The reason this apparently esoteric subject has become an issue is because Daimler-Benz, one of Germany's leading manufacturing companies, recently admitted that the small profit it reported in Germany last year is transformed into a thumping great loss under US accounting practices. The same, it appears, would be true for a great mass of German companies if, like Daimler- Benz, they were to seek a US listing.
I'm told that it is well known among the cognoscenti of international accounting practices that German companies are able to flatter their figures in bad times by pulling back provisions made in good times, but to most of us the Daimler-Benz diclosure came as a revelation.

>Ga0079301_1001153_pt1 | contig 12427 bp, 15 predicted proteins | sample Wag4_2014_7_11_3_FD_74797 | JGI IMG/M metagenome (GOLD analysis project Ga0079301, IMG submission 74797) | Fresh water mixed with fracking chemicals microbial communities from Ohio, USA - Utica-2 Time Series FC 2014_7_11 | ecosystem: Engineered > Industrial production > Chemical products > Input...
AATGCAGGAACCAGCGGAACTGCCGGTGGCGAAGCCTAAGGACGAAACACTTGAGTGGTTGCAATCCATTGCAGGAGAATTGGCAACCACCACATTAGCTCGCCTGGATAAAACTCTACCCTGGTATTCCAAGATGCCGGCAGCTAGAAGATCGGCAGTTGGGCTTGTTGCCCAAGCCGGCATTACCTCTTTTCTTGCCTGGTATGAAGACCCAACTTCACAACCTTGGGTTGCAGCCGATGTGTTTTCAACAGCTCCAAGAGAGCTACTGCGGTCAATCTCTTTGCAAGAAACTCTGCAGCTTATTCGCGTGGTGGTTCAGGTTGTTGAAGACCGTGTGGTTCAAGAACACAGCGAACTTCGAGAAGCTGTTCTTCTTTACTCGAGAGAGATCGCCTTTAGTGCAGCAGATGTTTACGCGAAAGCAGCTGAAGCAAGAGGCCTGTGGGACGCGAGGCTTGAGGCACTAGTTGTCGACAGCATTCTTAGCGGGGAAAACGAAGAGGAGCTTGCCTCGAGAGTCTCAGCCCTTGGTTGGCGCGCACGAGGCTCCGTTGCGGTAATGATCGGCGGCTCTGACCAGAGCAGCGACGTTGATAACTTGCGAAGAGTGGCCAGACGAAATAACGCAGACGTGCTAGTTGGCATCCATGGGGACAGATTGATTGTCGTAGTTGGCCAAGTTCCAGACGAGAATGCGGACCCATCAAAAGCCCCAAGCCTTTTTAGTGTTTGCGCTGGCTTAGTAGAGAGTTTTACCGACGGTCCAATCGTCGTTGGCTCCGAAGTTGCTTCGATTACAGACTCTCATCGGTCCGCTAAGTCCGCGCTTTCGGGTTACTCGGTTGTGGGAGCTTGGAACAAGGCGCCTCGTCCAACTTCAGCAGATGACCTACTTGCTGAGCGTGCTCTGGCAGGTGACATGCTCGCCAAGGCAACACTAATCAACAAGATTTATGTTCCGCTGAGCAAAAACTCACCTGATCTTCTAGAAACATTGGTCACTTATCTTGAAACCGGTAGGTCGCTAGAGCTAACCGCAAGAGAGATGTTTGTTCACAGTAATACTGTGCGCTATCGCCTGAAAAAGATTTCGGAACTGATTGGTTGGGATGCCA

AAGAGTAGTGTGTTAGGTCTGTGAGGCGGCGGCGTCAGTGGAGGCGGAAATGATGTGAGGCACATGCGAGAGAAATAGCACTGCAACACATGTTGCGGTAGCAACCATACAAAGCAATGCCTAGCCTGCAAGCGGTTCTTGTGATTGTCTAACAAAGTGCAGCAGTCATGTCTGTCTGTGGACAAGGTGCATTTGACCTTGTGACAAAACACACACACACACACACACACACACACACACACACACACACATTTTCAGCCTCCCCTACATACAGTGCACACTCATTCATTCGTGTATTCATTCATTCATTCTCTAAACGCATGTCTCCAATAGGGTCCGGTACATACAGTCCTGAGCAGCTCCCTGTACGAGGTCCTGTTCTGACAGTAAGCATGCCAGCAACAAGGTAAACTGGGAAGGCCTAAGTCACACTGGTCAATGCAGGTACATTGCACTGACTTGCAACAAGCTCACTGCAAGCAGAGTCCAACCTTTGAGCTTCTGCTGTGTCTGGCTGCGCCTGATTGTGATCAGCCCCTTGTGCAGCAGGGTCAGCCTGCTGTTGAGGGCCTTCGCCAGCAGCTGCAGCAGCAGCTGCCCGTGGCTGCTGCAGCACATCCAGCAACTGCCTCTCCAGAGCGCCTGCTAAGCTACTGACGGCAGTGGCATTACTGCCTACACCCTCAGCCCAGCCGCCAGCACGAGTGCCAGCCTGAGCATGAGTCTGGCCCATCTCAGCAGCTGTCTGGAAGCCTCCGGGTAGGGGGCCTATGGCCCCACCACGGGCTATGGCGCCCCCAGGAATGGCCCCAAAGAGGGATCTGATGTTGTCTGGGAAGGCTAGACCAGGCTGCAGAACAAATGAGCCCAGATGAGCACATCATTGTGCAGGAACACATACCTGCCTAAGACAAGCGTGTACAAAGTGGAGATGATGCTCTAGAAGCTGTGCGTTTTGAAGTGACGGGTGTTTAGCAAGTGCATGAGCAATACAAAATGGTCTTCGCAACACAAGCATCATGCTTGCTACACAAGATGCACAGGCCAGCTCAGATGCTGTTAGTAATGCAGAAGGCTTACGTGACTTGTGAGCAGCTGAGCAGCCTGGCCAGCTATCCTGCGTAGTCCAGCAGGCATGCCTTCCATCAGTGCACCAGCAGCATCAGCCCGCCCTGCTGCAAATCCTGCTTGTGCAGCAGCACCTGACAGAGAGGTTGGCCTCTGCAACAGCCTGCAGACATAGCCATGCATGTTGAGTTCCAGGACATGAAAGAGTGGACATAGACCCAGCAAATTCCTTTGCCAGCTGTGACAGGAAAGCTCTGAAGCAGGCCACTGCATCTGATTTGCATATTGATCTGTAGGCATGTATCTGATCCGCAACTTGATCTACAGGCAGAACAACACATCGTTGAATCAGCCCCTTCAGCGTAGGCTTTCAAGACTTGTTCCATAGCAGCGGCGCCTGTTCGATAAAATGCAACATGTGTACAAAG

Rightly or wrongly, what it said to the world was that Germany - upheld as the great shining example of high- quality, super-efficient manufacturing industry - isn't in truth much better than the rest of us. Certainly, its ability to weather recession without chalking up the sort of trading losses recorded almost everywhere else in the world is exposed as a charade.
In this context, Mr Waigel's demand seemed like German arrogance in the extreme - like saying that BMWs should be allowed to drive on the right because that's the way it's done in Germany. Thankfully, the New York Stock Exchange and the Securities and Exchange Commission are treating Mr Waigel's suggestion with the contempt it deserves. He's not giving up, however. Mr Waigel is planning to lobby the US Treasury Secretary, Lloyd Bentsen, for recognition of Germany's archaic methods.Reuse content